The Future. The bizarre TikTok trend where users livestream themselves as non-playable characters (NPC) in video games for tips may be a sign that American culture is ready for social shopping. That’s key for TikTok, which wants to become a shopping giant that could rival Amazon but hasn’t yet been able to capitalize on organic trends like #TikTokMadeMeBuyIt. While TikTok is trying to normalize and incentivize going live, the concept’s success may really be determined by how many influencers are willing to mix entertainment and commerce.
Bots and bags
Why could the NPC livestream craze be a precursor to TikTok’s shopping ambitions?
- TikTok expects to sell $20 billion in merch on the platform this year … but it’ll need livestream-shopping to take off to reach that goal.
- The company’s livestream-shopping is already a hit in Southeast Asia, but a test in the UK went poorly, making execs nervous.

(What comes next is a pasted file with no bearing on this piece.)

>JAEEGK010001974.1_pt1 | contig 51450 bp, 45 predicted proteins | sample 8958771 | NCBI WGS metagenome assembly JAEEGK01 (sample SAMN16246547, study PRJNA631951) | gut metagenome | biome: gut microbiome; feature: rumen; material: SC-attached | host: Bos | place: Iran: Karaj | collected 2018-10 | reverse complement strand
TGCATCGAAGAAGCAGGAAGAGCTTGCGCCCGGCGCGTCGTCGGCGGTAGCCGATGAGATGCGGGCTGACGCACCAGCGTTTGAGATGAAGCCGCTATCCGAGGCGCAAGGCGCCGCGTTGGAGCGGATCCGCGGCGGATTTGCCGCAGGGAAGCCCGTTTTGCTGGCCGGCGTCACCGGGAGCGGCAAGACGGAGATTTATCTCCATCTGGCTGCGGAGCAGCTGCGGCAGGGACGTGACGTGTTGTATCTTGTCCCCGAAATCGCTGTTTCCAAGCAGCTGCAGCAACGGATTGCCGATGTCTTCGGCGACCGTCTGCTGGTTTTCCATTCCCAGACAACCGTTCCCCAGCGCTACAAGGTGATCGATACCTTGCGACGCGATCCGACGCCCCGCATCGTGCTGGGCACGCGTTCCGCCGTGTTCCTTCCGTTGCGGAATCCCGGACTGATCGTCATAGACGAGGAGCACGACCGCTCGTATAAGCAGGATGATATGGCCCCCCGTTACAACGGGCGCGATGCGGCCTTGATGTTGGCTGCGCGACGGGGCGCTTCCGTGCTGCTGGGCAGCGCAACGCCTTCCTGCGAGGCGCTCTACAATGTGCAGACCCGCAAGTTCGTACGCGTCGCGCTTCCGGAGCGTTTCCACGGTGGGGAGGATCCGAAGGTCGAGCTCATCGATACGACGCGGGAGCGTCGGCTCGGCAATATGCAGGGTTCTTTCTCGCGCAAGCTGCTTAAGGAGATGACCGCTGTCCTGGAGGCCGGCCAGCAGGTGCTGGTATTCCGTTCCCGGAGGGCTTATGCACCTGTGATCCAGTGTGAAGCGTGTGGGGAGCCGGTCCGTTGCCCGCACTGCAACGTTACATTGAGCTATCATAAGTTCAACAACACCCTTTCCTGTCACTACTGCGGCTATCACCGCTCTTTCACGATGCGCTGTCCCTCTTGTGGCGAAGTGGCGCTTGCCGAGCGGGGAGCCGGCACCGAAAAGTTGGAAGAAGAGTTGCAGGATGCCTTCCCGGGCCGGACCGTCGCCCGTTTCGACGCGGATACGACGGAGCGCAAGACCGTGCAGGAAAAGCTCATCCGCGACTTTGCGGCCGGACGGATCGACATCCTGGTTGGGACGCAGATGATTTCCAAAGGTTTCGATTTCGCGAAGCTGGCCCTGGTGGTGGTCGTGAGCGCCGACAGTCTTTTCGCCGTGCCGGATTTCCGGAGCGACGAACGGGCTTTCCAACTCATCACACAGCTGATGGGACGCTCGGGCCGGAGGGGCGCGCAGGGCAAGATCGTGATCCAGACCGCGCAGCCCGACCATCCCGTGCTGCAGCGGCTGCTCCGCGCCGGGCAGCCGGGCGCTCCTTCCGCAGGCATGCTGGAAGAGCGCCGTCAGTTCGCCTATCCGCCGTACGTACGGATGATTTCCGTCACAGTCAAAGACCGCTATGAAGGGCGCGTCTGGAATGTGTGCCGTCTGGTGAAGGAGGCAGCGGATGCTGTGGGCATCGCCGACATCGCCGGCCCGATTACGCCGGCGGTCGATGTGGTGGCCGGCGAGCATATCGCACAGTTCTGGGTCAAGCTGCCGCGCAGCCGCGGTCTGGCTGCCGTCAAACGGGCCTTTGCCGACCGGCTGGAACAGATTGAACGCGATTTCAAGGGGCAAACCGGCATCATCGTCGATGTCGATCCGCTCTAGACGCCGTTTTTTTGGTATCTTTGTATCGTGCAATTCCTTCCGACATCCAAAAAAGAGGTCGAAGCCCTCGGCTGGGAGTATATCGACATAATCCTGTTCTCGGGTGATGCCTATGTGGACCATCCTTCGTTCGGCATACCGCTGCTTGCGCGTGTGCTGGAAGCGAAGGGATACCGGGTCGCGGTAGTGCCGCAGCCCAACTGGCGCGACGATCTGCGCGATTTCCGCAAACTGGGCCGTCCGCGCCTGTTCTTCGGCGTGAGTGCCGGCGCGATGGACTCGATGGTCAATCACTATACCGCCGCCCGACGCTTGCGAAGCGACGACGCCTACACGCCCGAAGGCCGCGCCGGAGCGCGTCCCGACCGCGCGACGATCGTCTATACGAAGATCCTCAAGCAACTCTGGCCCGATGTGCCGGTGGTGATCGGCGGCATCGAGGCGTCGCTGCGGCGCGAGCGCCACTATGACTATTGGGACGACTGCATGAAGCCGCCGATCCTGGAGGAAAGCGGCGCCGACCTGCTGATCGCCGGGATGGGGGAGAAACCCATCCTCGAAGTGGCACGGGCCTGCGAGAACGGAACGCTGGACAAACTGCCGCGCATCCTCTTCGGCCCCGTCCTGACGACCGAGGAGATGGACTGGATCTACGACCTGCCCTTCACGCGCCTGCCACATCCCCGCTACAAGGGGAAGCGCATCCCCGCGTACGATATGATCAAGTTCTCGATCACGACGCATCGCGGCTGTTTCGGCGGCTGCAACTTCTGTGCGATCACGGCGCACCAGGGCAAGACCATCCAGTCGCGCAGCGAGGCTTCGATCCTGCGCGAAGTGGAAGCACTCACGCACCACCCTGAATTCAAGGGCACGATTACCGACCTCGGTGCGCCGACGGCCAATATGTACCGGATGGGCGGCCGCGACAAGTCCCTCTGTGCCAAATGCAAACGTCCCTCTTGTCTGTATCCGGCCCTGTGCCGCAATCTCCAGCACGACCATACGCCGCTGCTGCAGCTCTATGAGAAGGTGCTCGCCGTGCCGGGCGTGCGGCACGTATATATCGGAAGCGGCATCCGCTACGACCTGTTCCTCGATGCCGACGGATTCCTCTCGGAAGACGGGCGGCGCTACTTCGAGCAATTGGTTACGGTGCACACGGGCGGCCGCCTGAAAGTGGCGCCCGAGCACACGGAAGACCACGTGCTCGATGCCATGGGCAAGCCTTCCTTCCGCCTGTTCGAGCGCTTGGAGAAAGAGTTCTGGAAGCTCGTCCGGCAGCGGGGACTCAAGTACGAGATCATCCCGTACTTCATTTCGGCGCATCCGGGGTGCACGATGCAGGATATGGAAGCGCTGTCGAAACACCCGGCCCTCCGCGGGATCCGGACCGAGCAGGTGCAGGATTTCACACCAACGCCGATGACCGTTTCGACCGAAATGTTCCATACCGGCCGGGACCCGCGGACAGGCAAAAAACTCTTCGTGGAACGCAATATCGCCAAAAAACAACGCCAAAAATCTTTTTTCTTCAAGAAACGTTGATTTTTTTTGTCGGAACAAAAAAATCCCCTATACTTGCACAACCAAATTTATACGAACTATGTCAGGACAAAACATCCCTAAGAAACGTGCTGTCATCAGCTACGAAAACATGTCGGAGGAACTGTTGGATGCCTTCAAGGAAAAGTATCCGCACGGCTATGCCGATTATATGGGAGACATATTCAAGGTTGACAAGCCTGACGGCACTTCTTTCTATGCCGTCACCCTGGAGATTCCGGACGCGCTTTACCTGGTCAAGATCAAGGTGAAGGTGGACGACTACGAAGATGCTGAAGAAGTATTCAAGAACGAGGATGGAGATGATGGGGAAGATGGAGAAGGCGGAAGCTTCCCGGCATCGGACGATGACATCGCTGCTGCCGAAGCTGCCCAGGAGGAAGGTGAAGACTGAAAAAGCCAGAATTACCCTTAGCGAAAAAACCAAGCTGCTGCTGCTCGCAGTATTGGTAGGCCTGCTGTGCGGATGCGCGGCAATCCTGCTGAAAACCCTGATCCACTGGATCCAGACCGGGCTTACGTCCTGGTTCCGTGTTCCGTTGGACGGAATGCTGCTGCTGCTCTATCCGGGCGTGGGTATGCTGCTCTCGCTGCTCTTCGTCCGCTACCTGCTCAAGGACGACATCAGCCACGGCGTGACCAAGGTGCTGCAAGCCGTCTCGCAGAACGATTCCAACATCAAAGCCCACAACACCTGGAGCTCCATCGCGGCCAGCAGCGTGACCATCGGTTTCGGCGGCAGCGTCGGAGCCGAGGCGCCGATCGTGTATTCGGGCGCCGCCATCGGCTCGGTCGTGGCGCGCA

- Still, the strange NPC livestream trend (some creators make up to $10,000 a day) has demonstrated people are willing to “go live,” and fans will organically show up and shell out cash.
The ultimate hope is TikTok can make livestream shopping catch on by tapping niche communities on the platform (think #BookTok or #FoodTok), where users will regularly buy items as they scroll through videos — with the company handling everything from payments to customer service. It’s a strategy TikTok calls “community commerce.”
That dream hasn’t panned out for rivals like Amazon, YouTube, and Meta, which have introduced and then quickly shuttered or curtailed live-shopping features. But maybe TikTok’s audience and algorithm are the missing ingredients.
So, don’t be surprised if popular NPC streamers start moving products by just lifting them and yelling, “Buy! Buy! Buy!” It could happen…